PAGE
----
Everything You Need to Know Before Renting an RV for the First Time (Video)
Editor’s Note: Travel might be complicated right now, but use our inspirational trip ideas to plan ahead for your next bucket list adventure.
If you’re renting an RV for the first time, you probably have a lot of questions: How much does it cost to rent an RV? What kind of RV or trailer should I rent? What should I pack? Thankfully, we have the answers to your RV questions, so you can hit the road with confidence this summer. We spoke to Paige Bouma, vice president at RV Trader, and Megan Buemi, senior manager of content marketing at RVshare, to get their expert advice on everything from RV rentals to road trip packing lists. According to RVshare, RV bookings are up more than 1,000 percent from early April, with people across the country gearing up to explore the great outdoors during their summer vacations. Here’s what you need to know to join them.
Related: More road trip ideas
How much does it cost to rent an RV?
RV travel can be very affordable, but it all depends on your preferences. One of the most common questions from first-timers is “how much is it to rent an RV?” While there’s no clear-cut number, there are a few things to consider. First, you have to factor in the RV rental cost. This varies based on the vehicle type, where you’re going, and the length of your trip, but according to RVshare, “the average booking is $150 per night and $1,000 for a four- to five-night rental.” Other costs include insurance, gas, campground fees, food, and more. Bouma notes that it’s a good idea to map out where you’re staying overnight ahead of time, so you can park at free lots or at friends’ homes.
What should I pack for my RV trip?
There’s a fine line between overpacking and not having what you need. Like any trip, you’ll want to pack the clothing and supplies necessary for the activities you have in mind. Buemi says to “pack thoughtfully,” noting that renters should “speak to the RV owner about what they keep on board for their renters, such as linens and cookware.” Bouma notes that it’s important to have a tool kit and first-aid kit on hand, in case of emergencies. If you’re traveling with kids, don’t forget games, craft supplies, movies, kitchen supplies, and of course, sticks, graham crackers, marshmallows, and chocolate for making s’mores.
How should I plan my RV trip?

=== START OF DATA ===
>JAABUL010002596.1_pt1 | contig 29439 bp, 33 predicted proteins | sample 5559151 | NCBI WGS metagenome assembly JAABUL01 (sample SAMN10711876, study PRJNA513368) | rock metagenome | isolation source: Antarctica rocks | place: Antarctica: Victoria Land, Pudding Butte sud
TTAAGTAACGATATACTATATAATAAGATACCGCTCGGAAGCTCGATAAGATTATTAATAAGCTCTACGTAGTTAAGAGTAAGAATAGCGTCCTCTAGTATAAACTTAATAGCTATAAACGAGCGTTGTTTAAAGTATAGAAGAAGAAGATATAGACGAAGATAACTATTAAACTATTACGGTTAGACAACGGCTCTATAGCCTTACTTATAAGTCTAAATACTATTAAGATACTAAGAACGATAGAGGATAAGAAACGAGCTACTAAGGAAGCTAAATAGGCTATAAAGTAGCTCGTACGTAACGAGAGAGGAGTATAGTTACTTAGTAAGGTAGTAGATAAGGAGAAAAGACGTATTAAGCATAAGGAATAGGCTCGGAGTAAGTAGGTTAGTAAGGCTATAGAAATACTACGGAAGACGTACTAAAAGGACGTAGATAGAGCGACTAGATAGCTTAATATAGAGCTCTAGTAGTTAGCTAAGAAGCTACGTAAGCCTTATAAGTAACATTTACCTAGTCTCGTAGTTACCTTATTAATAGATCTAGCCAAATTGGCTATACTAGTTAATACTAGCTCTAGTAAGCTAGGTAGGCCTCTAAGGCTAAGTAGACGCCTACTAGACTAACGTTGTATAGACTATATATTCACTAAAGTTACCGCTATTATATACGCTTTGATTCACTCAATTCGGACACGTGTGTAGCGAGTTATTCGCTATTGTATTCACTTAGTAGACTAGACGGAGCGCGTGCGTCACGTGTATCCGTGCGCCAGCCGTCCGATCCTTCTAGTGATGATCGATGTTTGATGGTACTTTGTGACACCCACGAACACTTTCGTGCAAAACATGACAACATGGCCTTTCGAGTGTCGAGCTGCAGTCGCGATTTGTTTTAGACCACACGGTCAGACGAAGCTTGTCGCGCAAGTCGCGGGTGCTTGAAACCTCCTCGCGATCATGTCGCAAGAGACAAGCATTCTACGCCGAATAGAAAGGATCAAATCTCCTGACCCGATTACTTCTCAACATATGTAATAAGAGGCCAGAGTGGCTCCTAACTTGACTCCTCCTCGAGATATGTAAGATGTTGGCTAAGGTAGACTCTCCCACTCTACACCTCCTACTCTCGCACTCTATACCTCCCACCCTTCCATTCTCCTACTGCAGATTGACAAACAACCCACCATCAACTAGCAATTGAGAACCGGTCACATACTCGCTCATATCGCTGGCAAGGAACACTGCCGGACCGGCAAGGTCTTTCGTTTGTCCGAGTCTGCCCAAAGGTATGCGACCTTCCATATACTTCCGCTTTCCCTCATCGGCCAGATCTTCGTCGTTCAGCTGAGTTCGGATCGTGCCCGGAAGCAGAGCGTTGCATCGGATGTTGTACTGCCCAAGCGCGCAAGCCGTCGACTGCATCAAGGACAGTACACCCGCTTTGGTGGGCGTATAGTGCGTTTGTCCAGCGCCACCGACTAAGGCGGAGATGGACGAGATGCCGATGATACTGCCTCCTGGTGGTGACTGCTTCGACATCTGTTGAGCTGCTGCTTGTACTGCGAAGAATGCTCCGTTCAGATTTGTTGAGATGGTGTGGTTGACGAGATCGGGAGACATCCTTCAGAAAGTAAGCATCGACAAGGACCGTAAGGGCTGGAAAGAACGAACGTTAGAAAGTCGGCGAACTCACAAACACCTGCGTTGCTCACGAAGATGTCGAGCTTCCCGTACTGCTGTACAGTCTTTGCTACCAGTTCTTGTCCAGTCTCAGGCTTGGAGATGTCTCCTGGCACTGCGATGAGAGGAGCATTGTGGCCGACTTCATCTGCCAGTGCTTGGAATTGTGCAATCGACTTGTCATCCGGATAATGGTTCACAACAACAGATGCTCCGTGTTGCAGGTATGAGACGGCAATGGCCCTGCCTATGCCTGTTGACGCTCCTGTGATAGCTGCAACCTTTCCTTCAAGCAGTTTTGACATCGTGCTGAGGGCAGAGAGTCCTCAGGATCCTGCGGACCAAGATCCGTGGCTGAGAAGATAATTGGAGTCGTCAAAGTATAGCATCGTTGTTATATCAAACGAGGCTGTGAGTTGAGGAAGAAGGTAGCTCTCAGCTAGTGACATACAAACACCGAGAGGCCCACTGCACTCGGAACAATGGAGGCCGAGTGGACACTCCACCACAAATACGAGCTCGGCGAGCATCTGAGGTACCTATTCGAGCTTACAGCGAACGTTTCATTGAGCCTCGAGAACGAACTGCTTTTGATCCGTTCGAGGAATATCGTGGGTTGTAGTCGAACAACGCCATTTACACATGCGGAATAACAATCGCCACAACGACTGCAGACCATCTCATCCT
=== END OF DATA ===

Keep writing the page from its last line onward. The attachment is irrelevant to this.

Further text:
Bouma says that planning is a great way to get the whole family involved in the trip. Research your route and destinations ahead of time, plot out where you’ll stay overnight (and make reservations for sought-after campgrounds), plan your meals, and make sure you have enough water in your tank and gas in your generator. Oh, and figure out where you’ll have hookups for water and power, too.
What RV should I rent or buy?
Choosing the right RV for your next vacation can seem like a daunting task because there are so many brands and models out there. Let factors like budget, the number of people traveling, the destination, and the length of the trip help narrow things down. Consider whether you want a motorhome or a towable trailer (and make sure your car can tow whatever trailer you choose). Buemi says to “decide what is most important to you, such as pet-friendliness, number of beds, a full kitchen, fun outdoor space, and more.”
What else do I need to know before renting an RV?
If you rent an RV, you’ll have to decide whether to drive it, tow it, or pick it up at your destination. If you’re not into the idea of driving or towing something so large, some RV rentals will even drop it off at your desired campground. When renting an RV for the first time, be sure to get a walk-though from the owner. Buemi advises, “Setting up an RV at a campground may be new to you, so ask the owner to give you detailed instructions on all aspects of their rig, such as how to use the electrical hookups, open the awning, dump the tanks, etc.” Whether you’re renting or buying, make sure you have insurance and assistance in case of an accident. RVshare offers up to $200,000 in comprehensive and collision coverage plus free 24/7 roadside assistance and towing and tire service.
Bouma also notes that drivers can often forget how tall their RVs are (especially with their AC units on top). Be cautious when driving under anything with low clearance, including fast-food drive-throughs.